Wednesday, October 14, 2009
Happy birthday to Ralph Lauren who is turning 70 today, Natalie Maines, from the Dixie Chicks who is turning 35, and Usher who is turning 30! Happy birthday to y'all... These three couldn;t be more different from each other.haha.
Stephen Gately choked on his vomit after an eight-hour booze fest which resulted to his death.
Chris Brown has been spotted time and time again brawling with someone in, outside, and around bars (more recently, he’s been caught hitting his girl, R&B superstar- Rihanna) which ultimately put him into musical hiatus, or a possible career dead-end.
And who can forget La Lo, otherwise known as the has-been actress known as Lindsay Lohan? This modern screen goddess was a site to behold, and a true silver-screen chameleon, but she was dropped from several contracts because of drunk-driving and alleged unprofessional behavior brought about by too much partying.
River phoenix was a popular young actor, who seemed to have the world at his feet; he was young, attractive, and was a really affective actor. He dropped dead on Halloween night, 1993, after partying at the (Johnny Depp-owned) Viper Room.
Kate Moss was dropped as the face of Coco Mademoiselle by Chanel because of partying too much in 2004, after two years of endorsing the brand.
How Much Partying is Too Much Partying?
Pop culture has been giving us examples of the damages of partying. The damages partying can bring has been plastered on the boob tube; been the topic of every other blog site; and been the object of scrutiny on almost every newspaper column. The funny thing is, we all find it amusing that these celebrities have lives that aren’t running as smoothly as ours. Sure, they have fame and fortune, but they still look gross, throwing up on the streets (or worse, for Gately’s case, in his mouth). But have we really taken time out to truly look at ourselves?
The recent media focus on partying has made me ask myself: how much partying is too much partying?
The answer to this is obviously relative. I can not tell you when you have partied too much; there is no standard measure for being a party loser (yes kids, too much partying doesn’t make you cool, it makes you look like a loser, so spare yourselves). Fortunately, you still have your friends and family who can help you with stuff. Yes, they can’t actually tell you how and when to stop (because only you can do that), but they can nudge you to the right direction.
If you really think about it, detecting if you are soiree-hopping too much is easy. You just have to gauge the Pros and the Cons.
Does partying vie you connections to people you need to know? Does partying stain your reputation? Does partying improve your lifestyle? Do you party to relieve stress, or does partying seem like a routine now? Do you still look forward to partying, or has it started to feel like a weekly task? Do you waste most of your hard-earned cash on partying? Has your partying destroyed important relationships in your life?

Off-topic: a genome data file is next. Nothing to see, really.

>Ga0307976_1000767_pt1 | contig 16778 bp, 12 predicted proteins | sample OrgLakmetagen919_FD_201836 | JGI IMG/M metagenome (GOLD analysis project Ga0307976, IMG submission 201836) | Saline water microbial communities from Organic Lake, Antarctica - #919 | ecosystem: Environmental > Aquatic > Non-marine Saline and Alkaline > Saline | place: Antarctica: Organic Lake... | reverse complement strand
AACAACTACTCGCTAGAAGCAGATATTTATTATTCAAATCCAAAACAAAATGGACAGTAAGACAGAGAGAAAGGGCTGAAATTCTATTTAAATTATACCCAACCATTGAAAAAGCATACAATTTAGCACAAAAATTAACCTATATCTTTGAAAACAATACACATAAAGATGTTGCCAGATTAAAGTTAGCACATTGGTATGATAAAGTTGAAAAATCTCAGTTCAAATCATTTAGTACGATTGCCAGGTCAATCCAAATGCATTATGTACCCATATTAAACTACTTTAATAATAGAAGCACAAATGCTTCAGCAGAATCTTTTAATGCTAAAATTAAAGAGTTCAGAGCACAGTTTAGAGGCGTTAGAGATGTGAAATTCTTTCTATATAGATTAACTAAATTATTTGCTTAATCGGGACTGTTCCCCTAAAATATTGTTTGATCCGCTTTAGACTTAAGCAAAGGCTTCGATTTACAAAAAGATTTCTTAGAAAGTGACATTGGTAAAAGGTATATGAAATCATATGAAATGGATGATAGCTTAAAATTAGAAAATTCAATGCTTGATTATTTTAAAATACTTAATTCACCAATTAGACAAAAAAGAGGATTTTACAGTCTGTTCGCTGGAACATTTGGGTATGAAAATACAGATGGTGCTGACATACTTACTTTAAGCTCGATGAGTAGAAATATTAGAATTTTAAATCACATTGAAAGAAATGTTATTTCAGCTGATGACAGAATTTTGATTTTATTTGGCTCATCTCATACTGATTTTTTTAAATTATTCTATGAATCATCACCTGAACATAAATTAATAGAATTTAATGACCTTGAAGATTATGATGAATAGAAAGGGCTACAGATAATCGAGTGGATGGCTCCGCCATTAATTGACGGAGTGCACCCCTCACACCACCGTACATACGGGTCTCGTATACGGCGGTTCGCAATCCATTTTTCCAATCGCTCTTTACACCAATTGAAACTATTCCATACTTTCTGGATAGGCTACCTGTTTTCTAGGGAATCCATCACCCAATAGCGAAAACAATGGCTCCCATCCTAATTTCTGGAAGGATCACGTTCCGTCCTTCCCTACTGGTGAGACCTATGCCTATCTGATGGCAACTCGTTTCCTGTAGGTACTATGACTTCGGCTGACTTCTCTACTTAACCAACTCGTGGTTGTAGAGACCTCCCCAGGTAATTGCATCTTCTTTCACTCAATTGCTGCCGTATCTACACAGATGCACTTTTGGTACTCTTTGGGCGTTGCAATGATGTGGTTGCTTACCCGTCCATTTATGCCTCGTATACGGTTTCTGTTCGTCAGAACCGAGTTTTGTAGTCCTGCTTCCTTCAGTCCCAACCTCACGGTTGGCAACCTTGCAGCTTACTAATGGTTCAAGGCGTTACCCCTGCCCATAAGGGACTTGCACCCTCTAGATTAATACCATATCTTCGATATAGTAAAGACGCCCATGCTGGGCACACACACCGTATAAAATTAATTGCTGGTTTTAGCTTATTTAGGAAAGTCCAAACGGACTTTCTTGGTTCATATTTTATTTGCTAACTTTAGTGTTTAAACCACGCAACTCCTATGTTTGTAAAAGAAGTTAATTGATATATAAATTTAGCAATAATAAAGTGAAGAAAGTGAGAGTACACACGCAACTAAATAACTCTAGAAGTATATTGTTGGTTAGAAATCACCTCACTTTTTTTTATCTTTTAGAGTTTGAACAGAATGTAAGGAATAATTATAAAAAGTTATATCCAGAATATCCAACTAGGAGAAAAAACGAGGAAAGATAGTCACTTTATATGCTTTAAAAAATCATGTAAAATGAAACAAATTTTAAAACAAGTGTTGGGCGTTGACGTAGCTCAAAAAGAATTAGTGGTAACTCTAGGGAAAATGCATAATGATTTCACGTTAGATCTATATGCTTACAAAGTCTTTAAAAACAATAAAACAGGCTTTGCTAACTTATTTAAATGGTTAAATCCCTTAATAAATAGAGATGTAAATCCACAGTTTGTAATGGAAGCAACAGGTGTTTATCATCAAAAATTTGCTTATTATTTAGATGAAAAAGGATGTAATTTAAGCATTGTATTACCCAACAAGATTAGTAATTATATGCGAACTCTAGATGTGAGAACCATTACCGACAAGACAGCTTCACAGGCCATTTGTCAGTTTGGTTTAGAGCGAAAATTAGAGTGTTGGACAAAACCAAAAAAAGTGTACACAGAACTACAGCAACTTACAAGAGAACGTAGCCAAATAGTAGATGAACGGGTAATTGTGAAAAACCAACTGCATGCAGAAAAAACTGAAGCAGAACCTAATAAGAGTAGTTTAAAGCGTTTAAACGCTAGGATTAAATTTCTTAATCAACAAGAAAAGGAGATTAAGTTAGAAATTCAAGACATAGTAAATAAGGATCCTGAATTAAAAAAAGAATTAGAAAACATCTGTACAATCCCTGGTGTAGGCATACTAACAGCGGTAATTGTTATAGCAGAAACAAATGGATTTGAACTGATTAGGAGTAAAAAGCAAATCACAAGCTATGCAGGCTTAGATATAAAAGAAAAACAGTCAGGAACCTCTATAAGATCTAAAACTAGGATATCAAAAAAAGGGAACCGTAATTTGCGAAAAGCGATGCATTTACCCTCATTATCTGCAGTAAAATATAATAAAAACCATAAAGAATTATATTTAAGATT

There are some questions only you can answer, and more importantly, there are some questions, only you can ask yourself. The real problem is: are you willing to ask them?
Ultimately, partying is a choice; it is your choice. You can choose to isolate your party life to weekend night-outs; or you could choose to party everyday, starting at 4PM. You can choose to sit quietly while inside a bar, sipping on some iced tea, or you could ask the bartender to pour that bottle of Tequila straight to your mouth, instead of the glass. You could always choose to spend your Sunday mornings staying at home, channel surfing while munching on popcorn; or you could just be finishing up your last round of booze.
What I’m saying is simple: only you can decide how much partying is too much partying, for yourself. Only you can tell when enough is enough for you; only you can draw the line, or create the boundary of what is considered “over-doing” it. And although it is exciting to think that your party appetite is insatiable and, it is easy to get caught up in the rush that partying can bring; the truth remains that you have to stop sometime.
Sometimes, we have to face the fact that we are just afraid of staying home and doing nothing during weekends, because we are scared to sit with ourselves and actually face our problems.
Partying serves as the perfect distraction from all our pains, problems, and insecurities, and although partying doesn’t solve them, it gives us a reason not think about them, and the scary realizations they may bring.
Yes, it is a little known fact, but it is true nonetheless: clubs are filled with loneliest people in the world, trying to be happy… even rich and famous celebrities.